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Thermal Simulation of an Arbitrary Residual Stress Field in a Fully or Partially Autofrettaged Thick-Walled Spherical Pressure Vessel

[+] Author Affiliations
M. Perl

Ben-Gurion University of the Negev, Beer-Sheva, Israel

Paper No. ESDA2008-59130, pp. 231-237; 7 pages
doi:10.1115/ESDA2008-59130
From:
  • ASME 2008 9th Biennial Conference on Engineering Systems Design and Analysis
  • Volume 2: Automotive Systems; Bioengineering and Biomedical Technology; Computational Mechanics; Controls; Dynamical Systems
  • Haifa, Israel, July 7–9, 2008
  • Conference Sponsors: International
  • ISBN: 978-0-7918-4836-4 | eISBN: 0-7918-3827-7
  • Copyright © 2008 by ASME

abstract

The equivalent thermal load was previously shown to be the only feasible method by which the residual stresses due to autofrettage and its redistribution, as a result of cracking, can be implemented in a finite element analysis, of a fully or partially autofrettaged thick-walled cylindrical pressure vessel. The present analysis involves developing a similar methodology for treating an autofrettaged thick-walled spherical pressure vessel. A general procedure for evaluating the equivalent temperature loading for simulating an arbitrary, analytical or numerical, spherosymmetric autofrettage residual stress field in a spherical pressure vessel is developed. Once presented, the algorithm is applied to two distinct cases. In the first case, an analytical expression for the equivalent thermal loading is obtained for the ideal autofrettage stress field in a spherical shell. In the second case, the algorithm is applied to the discrete numerical values of a realistic autofrettage residual stress field incorporating the Bauschinger effect. As a result, a discrete equivalent temperature field is obtained. Furthermore, a finite element analysis is performed for each of the above cases, applying the respective temperature field to the spherical vessel. The induced stress fields are evaluated for each case and then compared to the original stress. The finite element results prove that the proposed procedure yields equivalent temperature fields that in turn simulate very accurately the residual stress fields for both the ideal and the realistic autofrettage cases.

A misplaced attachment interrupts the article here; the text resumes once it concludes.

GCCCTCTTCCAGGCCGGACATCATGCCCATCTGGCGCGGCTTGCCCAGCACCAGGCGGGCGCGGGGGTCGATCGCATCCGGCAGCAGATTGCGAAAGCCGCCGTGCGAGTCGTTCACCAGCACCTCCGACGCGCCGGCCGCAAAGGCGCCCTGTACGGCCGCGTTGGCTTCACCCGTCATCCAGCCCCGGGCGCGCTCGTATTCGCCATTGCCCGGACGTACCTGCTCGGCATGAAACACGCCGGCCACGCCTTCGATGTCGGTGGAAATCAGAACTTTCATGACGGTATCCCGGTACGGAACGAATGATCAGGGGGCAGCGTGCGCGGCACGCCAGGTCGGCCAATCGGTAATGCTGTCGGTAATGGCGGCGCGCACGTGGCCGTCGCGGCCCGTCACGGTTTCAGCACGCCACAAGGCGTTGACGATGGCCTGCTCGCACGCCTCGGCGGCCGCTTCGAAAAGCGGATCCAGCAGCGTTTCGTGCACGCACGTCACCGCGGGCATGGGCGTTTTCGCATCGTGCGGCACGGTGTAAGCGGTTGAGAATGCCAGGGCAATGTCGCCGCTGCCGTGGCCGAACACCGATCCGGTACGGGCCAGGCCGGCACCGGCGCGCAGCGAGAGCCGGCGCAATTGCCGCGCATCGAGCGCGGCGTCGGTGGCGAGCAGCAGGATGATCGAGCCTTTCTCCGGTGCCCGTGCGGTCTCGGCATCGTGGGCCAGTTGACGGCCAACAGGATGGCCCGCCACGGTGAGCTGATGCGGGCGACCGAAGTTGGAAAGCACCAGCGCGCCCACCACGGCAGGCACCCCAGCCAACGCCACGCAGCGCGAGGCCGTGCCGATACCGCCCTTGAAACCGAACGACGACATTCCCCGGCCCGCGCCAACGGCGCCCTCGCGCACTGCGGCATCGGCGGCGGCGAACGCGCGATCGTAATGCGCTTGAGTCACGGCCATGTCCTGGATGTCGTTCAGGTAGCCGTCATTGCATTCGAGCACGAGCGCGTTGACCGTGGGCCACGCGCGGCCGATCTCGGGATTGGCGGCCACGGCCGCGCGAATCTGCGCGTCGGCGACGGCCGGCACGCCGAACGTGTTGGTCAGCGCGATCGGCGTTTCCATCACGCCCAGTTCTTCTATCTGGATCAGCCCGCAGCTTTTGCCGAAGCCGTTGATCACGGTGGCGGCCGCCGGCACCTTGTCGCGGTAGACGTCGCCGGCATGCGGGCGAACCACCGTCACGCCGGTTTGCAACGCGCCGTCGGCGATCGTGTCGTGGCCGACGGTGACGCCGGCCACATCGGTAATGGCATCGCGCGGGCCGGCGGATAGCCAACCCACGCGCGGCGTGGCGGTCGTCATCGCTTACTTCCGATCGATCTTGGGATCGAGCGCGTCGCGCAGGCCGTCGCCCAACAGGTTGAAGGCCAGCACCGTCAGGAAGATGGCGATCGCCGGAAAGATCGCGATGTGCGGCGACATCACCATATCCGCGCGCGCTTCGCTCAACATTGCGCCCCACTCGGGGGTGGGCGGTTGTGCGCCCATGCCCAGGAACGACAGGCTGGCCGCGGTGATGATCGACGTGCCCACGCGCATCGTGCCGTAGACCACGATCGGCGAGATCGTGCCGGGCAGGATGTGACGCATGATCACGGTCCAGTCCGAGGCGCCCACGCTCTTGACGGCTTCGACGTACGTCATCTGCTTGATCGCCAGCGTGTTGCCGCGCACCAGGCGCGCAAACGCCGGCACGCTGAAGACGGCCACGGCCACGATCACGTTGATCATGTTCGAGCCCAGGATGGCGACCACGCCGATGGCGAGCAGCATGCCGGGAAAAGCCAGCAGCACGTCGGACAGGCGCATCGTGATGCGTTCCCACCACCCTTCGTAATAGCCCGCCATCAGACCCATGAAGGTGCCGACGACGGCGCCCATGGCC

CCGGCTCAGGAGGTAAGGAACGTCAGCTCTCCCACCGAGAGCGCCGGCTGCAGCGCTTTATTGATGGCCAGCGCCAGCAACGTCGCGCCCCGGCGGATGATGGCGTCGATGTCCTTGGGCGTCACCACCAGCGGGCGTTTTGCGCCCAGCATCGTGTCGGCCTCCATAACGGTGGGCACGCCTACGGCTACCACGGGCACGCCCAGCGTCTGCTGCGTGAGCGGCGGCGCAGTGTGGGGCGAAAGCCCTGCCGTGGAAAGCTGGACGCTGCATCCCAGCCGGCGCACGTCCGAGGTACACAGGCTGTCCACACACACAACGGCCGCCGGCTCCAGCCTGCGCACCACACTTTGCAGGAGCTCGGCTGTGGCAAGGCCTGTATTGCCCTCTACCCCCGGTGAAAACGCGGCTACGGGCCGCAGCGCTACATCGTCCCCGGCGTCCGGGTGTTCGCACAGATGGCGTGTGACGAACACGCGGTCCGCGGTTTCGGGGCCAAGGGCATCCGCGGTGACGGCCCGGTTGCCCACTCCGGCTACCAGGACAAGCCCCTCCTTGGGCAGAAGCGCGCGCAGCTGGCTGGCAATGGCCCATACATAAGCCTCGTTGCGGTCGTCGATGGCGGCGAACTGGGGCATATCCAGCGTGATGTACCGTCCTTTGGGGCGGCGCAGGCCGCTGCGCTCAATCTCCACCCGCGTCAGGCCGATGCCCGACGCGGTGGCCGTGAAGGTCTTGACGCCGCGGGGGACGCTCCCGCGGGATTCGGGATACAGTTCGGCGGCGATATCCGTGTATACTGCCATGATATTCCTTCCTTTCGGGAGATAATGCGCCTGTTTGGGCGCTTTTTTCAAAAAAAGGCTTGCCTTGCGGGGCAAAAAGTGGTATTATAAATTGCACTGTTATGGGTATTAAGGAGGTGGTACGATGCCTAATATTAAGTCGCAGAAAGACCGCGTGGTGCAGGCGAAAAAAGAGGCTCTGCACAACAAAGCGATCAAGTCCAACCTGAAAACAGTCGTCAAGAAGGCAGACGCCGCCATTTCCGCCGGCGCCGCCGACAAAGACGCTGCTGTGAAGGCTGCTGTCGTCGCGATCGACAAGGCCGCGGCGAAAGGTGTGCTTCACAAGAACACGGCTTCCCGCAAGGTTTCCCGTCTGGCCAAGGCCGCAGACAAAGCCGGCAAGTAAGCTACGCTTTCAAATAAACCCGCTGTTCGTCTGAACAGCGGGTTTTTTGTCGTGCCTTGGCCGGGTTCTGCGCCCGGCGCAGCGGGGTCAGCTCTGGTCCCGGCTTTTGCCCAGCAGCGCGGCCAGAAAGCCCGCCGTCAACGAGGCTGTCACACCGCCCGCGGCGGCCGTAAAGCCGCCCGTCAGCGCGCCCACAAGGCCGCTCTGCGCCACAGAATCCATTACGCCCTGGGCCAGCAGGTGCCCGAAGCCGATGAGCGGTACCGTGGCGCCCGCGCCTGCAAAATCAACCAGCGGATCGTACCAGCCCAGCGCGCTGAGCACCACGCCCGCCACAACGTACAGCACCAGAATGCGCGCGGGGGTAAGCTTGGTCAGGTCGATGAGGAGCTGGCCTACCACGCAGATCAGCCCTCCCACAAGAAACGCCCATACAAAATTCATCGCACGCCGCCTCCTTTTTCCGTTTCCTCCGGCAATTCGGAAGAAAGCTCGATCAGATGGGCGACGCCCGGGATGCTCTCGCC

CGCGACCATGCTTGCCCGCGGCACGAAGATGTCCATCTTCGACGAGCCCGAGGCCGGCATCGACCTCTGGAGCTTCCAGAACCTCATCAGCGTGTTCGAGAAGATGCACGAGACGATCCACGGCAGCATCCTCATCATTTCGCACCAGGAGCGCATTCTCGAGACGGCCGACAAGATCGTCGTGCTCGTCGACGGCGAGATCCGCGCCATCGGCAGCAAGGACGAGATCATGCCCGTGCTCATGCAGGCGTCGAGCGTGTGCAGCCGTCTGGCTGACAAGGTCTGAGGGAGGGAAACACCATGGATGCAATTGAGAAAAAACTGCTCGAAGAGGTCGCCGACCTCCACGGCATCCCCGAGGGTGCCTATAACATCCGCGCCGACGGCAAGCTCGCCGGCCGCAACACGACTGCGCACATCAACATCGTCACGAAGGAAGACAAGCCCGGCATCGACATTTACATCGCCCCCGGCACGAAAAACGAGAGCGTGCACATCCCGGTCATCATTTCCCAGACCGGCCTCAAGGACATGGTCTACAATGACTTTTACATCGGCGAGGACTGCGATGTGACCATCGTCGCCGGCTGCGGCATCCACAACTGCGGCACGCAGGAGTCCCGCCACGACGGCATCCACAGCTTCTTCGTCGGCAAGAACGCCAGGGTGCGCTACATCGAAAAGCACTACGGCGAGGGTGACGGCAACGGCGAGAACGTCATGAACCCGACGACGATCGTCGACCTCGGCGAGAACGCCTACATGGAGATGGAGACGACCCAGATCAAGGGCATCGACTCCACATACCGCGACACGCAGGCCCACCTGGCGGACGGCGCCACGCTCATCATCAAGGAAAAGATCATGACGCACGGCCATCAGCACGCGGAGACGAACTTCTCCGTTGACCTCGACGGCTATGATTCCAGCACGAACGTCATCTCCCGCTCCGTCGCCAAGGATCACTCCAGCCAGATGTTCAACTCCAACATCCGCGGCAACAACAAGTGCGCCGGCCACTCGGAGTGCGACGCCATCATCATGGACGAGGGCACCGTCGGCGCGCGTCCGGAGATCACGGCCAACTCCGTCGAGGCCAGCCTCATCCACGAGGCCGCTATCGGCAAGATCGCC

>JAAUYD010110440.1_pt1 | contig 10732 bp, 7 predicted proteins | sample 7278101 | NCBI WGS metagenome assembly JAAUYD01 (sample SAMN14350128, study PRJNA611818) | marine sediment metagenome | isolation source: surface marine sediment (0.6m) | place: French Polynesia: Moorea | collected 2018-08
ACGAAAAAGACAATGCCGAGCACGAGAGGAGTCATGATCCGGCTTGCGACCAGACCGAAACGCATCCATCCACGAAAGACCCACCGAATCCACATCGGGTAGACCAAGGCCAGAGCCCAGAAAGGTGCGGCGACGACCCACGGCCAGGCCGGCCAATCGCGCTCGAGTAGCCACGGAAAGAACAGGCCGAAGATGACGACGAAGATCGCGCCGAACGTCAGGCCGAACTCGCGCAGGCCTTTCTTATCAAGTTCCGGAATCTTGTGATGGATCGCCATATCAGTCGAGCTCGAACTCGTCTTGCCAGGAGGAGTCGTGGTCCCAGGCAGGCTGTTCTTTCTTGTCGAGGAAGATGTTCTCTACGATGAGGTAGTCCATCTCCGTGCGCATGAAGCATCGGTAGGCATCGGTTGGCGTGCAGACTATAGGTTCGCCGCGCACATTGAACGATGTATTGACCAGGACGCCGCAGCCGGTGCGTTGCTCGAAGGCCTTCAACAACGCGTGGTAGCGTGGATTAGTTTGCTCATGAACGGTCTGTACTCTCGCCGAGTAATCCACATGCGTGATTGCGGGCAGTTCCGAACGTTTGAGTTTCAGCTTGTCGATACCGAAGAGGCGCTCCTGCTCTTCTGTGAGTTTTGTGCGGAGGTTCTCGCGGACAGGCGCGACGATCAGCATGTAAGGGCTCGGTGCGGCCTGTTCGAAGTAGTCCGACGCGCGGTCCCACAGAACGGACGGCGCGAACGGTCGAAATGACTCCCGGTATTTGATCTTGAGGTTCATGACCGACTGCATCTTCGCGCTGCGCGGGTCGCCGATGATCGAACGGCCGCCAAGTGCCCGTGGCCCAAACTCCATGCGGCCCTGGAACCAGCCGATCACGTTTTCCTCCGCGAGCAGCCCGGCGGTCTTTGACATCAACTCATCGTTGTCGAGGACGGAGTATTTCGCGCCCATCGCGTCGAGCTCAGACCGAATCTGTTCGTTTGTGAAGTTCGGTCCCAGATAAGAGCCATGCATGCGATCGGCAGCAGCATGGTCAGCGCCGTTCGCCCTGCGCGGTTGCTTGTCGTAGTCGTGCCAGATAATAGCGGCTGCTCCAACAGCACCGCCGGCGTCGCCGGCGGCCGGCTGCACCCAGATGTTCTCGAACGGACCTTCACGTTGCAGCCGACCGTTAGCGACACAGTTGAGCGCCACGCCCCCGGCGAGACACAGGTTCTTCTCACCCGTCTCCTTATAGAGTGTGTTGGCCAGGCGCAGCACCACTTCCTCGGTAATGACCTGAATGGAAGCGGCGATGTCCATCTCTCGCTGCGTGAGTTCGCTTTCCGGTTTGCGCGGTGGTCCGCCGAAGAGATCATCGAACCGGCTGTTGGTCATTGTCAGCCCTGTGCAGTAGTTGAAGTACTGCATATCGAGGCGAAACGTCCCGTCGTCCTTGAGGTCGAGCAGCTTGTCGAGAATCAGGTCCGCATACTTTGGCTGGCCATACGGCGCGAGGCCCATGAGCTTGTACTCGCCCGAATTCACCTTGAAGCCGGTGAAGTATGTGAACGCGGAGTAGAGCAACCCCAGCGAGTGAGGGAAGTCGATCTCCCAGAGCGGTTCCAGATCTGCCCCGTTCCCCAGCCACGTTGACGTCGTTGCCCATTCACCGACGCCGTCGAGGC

Copyright © 2008 by ASME

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